John is a coffee addict. He drinks five cups a day and constantly sources exotic beans to buy online. Martha, on the other hand, likes gardening. She often reads blogs and orders how-to books to help hone her craft. John and Martha may not know it, but their hobbies are far from private.
Tech giants like Google, Apple, and Facebook, along with smaller tech companies, track people's online behaviors and sell their information to advertisers. Those advertisers use the data to target consumers while they're browsing the web.
So next time John reads the local news from TheHerald.com, he may see a Smeg Drip Coffee maker ad appear prominently on the page. Martha, on the other hand, may see a Williams-Sonoma Gardening basket on that same website. Coffee ads will follow John and gardening ads will Martha wherever they go.
So how do tech giants perform such seemingly sophisticated tracking? It turns out it's much simpler than you think. They use “cookies”.
What are Cookies?
A cookie is a small piece of data stored on the user's computer by the web browser while browsing a website -- building a profile of you and your interests based on the sites you visit and using that to send ads to you. The term derived from a fortune cookie since internet code cookies and fortune cookies both have an embedded message. Most of the time, cookies are used to help improve your internet browsing experience.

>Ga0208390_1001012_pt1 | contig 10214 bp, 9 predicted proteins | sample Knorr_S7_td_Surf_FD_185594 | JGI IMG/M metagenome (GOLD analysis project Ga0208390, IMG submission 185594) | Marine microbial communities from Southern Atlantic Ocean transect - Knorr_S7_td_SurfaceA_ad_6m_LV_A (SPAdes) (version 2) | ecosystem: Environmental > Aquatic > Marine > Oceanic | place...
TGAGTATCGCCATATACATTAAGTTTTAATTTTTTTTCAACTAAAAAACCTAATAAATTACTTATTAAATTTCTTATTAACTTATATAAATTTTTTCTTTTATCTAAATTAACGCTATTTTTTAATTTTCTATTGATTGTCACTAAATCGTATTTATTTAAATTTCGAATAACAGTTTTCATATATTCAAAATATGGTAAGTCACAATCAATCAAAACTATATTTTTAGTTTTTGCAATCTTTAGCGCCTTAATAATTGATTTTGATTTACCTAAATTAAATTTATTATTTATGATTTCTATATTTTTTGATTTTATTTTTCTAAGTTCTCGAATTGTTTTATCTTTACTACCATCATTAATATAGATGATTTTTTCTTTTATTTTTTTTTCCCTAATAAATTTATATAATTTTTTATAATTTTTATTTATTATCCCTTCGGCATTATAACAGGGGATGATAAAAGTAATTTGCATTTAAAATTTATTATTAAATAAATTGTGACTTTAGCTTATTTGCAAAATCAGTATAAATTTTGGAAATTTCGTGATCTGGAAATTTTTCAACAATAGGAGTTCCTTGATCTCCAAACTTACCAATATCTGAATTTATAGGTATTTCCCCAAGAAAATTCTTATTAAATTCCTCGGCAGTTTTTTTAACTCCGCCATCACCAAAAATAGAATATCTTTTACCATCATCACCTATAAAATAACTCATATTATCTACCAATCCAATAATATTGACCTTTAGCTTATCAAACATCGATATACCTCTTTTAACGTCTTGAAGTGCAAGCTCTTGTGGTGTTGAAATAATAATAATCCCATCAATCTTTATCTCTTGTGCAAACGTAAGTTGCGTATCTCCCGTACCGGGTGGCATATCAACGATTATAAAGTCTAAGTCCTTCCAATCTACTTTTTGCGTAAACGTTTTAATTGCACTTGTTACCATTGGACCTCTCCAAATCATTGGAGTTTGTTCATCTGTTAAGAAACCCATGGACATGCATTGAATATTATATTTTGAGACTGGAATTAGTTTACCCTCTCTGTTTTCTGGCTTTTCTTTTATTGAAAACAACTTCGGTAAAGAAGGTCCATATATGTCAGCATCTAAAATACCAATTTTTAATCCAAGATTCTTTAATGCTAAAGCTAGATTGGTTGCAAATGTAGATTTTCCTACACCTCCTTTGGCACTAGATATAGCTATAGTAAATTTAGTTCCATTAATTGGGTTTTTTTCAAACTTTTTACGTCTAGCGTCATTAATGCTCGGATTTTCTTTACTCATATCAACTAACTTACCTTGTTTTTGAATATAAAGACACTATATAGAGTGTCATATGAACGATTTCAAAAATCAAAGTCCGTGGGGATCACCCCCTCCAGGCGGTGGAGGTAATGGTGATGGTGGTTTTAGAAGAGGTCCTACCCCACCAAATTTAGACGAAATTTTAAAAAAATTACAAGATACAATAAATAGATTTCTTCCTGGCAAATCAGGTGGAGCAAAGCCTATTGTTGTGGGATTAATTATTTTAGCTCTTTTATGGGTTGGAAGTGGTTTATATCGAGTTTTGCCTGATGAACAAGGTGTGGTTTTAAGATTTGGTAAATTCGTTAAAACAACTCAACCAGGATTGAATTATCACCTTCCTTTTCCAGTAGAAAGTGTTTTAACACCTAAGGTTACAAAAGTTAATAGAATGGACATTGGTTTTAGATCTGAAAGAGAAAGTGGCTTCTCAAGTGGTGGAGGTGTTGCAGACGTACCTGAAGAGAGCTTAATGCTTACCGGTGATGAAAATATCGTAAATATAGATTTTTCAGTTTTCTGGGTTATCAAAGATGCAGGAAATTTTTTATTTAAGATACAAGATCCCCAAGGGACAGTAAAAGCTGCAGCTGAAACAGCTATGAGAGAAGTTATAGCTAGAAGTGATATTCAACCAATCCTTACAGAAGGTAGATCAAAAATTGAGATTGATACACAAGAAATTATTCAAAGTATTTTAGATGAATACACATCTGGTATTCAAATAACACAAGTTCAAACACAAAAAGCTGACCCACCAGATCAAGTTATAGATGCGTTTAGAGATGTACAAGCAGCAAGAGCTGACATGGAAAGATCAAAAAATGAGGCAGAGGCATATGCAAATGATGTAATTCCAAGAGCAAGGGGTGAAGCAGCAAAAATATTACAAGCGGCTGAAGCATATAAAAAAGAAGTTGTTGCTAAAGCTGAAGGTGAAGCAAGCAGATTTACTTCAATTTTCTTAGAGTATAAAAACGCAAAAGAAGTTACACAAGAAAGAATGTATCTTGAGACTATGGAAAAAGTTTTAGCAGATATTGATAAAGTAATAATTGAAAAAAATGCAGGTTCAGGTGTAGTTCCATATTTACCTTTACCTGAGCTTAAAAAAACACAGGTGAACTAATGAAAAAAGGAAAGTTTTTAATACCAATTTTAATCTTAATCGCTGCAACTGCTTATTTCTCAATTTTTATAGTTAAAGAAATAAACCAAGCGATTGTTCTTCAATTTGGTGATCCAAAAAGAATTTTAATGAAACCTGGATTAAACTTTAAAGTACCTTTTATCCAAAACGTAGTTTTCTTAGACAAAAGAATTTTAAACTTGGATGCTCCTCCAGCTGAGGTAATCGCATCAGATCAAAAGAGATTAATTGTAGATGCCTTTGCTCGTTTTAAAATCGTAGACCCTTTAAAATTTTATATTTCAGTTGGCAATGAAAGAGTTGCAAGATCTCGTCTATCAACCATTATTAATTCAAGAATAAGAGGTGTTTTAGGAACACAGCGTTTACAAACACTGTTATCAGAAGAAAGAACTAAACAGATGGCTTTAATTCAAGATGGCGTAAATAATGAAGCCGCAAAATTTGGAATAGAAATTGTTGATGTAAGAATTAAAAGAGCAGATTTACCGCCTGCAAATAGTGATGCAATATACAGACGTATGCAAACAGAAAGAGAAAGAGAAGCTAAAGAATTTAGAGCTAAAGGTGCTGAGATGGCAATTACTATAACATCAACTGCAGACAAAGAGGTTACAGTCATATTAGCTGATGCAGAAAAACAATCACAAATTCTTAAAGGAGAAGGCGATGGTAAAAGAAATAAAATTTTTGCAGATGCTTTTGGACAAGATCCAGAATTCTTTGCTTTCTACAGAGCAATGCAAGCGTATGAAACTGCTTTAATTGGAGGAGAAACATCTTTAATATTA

There are two types of cookies. First-party cookies are created by the specific websites you visit to remember information like your language settings, login details, and products in your shopping cart. By recognizing such details, your shopping cart will remain intact, even if your computer freezes. Then, there are 3rd-party cookies. From a technical perspective, first and third-party cookies work the same. But their intent and usage couldn't be more different. Third-party cookies are created by websites other than the ones you're visiting directly. Third-party cookies track your behaviors, building a profile of your interests, so advertisers retarget and serve you relevant ads later. These cookies also allow website owners to provide customer service offerings like live chats.
Google’s third-party cookies are on millions of websites that feeds Google information about sites you visit. With recent U.S. House and Senate hearings that forced heads of major tech companies to explain their consumer tracking and privacy policies, the public has become more aware of privacy issues, and regulators around the globe are passing more privacy laws to protect consumers.
What is Changing and Why?
Consumers have become more aware of cookie-based tracking, and many feel it's a privacy violation. According to a Pew Research Center survey, 72% of people think that almost all they do online is being tracked by advertisers, technology firms, or other companies. And they don't like it. As a result, several tech giants have announced they will stop third-party processing cookies. Google continues to make updates across its ad platforms including the latest with Google Display Network and its Chrome browser. Google recently has announced its intention to stop tracking people's browsing for advertising purposes on Chrome and its ad network by 2022. Meanwhile, Google will still track and target users on mobile devices, and it will still target ads to users based on their behavior on its own platforms, which make up the majority of its revenue and won’t be affected by the change. In other words, while the announcement will have huge implications for the digital ad industry, it probably won’t for Google itself.
Impact on Advertisers: